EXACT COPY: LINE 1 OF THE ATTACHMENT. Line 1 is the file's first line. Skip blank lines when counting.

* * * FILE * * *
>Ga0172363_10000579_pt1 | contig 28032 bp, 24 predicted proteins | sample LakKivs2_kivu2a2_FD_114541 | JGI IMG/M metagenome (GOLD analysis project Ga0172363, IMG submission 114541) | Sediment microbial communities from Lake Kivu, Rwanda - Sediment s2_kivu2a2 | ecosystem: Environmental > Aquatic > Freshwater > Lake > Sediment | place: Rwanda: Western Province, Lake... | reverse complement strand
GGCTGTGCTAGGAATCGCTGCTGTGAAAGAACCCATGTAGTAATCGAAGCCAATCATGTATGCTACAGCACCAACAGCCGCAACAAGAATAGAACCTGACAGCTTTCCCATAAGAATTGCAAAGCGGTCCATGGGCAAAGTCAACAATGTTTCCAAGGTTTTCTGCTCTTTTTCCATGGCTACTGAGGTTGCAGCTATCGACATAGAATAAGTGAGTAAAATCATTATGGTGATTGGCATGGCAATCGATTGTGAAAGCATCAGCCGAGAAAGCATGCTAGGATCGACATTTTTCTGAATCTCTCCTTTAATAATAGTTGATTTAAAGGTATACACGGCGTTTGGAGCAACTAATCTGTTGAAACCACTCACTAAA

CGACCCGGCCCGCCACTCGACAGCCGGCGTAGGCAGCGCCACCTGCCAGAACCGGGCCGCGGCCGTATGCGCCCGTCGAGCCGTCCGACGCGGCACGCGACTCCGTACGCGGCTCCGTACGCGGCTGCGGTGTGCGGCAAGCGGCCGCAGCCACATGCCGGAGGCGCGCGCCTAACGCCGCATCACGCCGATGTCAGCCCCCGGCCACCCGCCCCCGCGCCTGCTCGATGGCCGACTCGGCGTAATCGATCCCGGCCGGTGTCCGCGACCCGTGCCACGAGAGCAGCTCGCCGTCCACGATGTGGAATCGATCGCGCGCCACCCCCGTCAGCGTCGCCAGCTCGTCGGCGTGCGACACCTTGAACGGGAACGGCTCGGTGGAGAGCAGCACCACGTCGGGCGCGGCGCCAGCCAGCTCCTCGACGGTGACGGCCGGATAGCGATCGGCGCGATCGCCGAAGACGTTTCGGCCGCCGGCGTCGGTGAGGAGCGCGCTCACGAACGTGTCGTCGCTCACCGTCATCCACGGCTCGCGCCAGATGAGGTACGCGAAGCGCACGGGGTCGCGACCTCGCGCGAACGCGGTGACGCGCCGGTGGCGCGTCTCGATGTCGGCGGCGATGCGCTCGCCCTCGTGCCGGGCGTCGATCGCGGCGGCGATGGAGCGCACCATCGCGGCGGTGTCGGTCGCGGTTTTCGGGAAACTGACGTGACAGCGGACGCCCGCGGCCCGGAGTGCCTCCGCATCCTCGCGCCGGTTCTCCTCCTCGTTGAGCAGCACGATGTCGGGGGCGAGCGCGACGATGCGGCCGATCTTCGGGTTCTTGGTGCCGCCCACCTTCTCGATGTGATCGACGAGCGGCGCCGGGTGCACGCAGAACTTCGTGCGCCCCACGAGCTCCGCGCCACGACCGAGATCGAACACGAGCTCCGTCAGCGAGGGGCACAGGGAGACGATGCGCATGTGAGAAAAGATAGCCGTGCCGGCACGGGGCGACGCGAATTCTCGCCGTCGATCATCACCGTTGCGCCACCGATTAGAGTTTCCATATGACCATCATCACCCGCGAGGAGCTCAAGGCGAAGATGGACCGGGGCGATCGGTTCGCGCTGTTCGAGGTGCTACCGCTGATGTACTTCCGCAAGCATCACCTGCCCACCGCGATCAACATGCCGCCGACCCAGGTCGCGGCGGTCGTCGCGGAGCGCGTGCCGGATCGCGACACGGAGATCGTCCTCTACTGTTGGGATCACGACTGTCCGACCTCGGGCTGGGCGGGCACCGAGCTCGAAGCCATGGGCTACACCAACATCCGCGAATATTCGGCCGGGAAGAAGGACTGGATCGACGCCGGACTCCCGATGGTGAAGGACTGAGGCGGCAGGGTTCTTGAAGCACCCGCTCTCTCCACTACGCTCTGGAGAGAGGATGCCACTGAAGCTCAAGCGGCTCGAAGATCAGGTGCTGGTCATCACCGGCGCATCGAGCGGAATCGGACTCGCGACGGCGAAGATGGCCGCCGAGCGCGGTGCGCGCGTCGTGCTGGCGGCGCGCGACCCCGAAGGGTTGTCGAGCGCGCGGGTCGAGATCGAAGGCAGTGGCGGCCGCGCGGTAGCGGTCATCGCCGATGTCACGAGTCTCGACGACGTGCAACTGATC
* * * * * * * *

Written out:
>Ga0172363_10000579_pt1 | contig 28032 bp, 24 predicted proteins | sample LakKivs2_kivu2a2_FD_114541 | JGI IMG/M metagenome (GOLD analysis project Ga0172363, IMG submission 114541) | Sediment microbial communities from Lake Kivu, Rwanda - Sediment s2_kivu2a2 | ecosystem: Environmental > Aquatic > Freshwater > Lake > Sediment | place: Rwanda: Western Province, Lake... | reverse complement strand